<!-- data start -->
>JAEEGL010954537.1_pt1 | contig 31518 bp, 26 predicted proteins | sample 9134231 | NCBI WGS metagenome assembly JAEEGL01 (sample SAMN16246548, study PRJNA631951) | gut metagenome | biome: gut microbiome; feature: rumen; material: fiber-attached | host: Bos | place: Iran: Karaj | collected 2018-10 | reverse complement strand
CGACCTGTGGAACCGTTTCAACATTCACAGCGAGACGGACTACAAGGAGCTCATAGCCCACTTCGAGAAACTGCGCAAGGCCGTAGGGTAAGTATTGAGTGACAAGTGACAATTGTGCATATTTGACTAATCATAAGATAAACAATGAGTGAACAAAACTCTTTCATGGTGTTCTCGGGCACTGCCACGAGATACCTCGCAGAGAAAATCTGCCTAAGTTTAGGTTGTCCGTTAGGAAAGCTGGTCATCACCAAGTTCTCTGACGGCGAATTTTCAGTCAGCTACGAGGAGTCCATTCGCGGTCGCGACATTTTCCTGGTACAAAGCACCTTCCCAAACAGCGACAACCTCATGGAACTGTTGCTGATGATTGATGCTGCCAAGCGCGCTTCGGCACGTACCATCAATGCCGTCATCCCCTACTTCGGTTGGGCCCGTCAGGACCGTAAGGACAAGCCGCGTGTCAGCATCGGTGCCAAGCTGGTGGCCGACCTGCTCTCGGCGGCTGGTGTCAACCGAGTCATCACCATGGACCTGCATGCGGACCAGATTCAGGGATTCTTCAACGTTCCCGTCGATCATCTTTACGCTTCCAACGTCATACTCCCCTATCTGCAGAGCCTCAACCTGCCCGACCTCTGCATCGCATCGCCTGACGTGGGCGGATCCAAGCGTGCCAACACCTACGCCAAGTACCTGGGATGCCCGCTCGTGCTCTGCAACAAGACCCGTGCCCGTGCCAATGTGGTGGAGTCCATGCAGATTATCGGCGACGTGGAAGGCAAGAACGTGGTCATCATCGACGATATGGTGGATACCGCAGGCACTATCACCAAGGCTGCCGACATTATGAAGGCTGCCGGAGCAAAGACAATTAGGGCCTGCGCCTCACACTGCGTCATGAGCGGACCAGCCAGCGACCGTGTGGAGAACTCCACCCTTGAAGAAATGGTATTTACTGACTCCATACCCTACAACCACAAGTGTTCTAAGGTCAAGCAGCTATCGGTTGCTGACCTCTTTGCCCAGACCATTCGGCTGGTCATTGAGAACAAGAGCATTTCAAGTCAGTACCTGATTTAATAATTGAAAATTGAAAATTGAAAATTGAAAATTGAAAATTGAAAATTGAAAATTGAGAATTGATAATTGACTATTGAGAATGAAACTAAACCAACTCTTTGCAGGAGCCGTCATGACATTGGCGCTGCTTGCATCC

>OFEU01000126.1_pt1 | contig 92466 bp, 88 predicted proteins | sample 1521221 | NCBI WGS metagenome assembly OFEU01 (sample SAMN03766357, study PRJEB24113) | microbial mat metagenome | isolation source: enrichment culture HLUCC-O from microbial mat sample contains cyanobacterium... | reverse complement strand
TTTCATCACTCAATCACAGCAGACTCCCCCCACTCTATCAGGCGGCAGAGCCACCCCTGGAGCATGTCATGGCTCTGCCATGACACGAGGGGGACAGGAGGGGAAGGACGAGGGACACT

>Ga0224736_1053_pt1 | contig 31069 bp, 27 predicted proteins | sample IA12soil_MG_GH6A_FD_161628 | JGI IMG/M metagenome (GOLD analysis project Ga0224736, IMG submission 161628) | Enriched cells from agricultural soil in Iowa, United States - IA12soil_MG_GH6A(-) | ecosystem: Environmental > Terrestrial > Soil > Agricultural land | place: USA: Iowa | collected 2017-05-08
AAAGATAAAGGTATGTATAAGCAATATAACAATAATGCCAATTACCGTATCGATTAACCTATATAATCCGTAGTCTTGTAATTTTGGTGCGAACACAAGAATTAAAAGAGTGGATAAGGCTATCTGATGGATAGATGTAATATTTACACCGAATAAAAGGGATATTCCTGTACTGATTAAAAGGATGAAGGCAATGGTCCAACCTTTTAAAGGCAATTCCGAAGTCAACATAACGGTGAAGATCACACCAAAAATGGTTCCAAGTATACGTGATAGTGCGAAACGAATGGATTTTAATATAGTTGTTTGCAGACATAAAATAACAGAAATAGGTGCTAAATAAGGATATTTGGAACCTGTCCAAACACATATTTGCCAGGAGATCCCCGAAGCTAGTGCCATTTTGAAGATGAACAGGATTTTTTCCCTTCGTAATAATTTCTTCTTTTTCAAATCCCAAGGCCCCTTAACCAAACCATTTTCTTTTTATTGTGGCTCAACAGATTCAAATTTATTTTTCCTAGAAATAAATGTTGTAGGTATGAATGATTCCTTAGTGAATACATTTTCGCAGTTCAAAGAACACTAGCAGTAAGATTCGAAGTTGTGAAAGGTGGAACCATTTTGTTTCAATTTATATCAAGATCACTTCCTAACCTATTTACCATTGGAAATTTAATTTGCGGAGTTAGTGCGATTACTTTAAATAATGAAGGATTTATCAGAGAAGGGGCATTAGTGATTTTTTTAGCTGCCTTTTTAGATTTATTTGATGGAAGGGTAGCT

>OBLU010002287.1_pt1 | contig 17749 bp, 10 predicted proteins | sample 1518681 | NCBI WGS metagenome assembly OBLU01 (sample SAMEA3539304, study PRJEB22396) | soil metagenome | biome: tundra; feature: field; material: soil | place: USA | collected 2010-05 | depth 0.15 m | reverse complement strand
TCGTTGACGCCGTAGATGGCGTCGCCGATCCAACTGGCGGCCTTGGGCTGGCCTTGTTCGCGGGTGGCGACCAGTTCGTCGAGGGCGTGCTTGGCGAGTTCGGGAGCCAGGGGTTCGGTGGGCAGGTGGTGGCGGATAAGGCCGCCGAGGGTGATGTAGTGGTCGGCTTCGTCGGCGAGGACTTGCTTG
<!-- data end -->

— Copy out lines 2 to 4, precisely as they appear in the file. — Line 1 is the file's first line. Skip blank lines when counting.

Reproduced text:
CGACCTGTGGAACCGTTTCAACATTCACAGCGAGACGGACTACAAGGAGCTCATAGCCCACTTCGAGAAACTGCGCAAGGCCGTAGGGTAAGTATTGAGTGACAAGTGACAATTGTGCATATTTGACTAATCATAAGATAAACAATGAGTGAACAAAACTCTTTCATGGTGTTCTCGGGCACTGCCACGAGATACCTCGCAGAGAAAATCTGCCTAAGTTTAGGTTGTCCGTTAGGAAAGCTGGTCATCACCAAGTTCTCTGACGGCGAATTTTCAGTCAGCTACGAGGAGTCCATTCGCGGTCGCGACATTTTCCTGGTACAAAGCACCTTCCCAAACAGCGACAACCTCATGGAACTGTTGCTGATGATTGATGCTGCCAAGCGCGCTTCGGCACGTACCATCAATGCCGTCATCCCCTACTTCGGTTGGGCCCGTCAGGACCGTAAGGACAAGCCGCGTGTCAGCATCGGTGCCAAGCTGGTGGCCGACCTGCTCTCGGCGGCTGGTGTCAACCGAGTCATCACCATGGACCTGCATGCGGACCAGATTCAGGGATTCTTCAACGTTCCCGTCGATCATCTTTACGCTTCCAACGTCATACTCCCCTATCTGCAGAGCCTCAACCTGCCCGACCTCTGCATCGCATCGCCTGACGTGGGCGGATCCAAGCGTGCCAACACCTACGCCAAGTACCTGGGATGCCCGCTCGTGCTCTGCAACAAGACCCGTGCCCGTGCCAATGTGGTGGAGTCCATGCAGATTATCGGCGACGTGGAAGGCAAGAACGTGGTCATCATCGACGATATGGTGGATACCGCAGGCACTATCACCAAGGCTGCCGACATTATGAAGGCTGCCGGAGCAAAGACAATTAGGGCCTGCGCCTCACACTGCGTCATGAGCGGACCAGCCAGCGACCGTGTGGAGAACTCCACCCTTGAAGAAATGGTATTTACTGACTCCATACCCTACAACCACAAGTGTTCTAAGGTCAAGCAGCTATCGGTTGCTGACCTCTTTGCCCAGACCATTCGGCTGGTCATTGAGAACAAGAGCATTTCAAGTCAGTACCTGATTTAATAATTGAAAATTGAAAATTGAAAATTGAAAATTGAAAATTGAAAATTGAAAATTGAGAATTGATAATTGACTATTGAGAATGAAACTAAACCAACTCTTTGCAGGAGCCGTCATGACATTGGCGCTGCTTGCATCC

>OFEU01000126.1_pt1 | contig 92466 bp, 88 predicted proteins | sample 1521221 | NCBI WGS metagenome assembly OFEU01 (sample SAMN03766357, study PRJEB24113) | microbial mat metagenome | isolation source: enrichment culture HLUCC-O from microbial mat sample contains cyanobacterium... | reverse complement strand
TTTCATCACTCAATCACAGCAGACTCCCCCCACTCTATCAGGCGGCAGAGCCACCCCTGGAGCATGTCATGGCTCTGCCATGACACGAGGGGGACAGGAGGGGAAGGACGAGGGACACT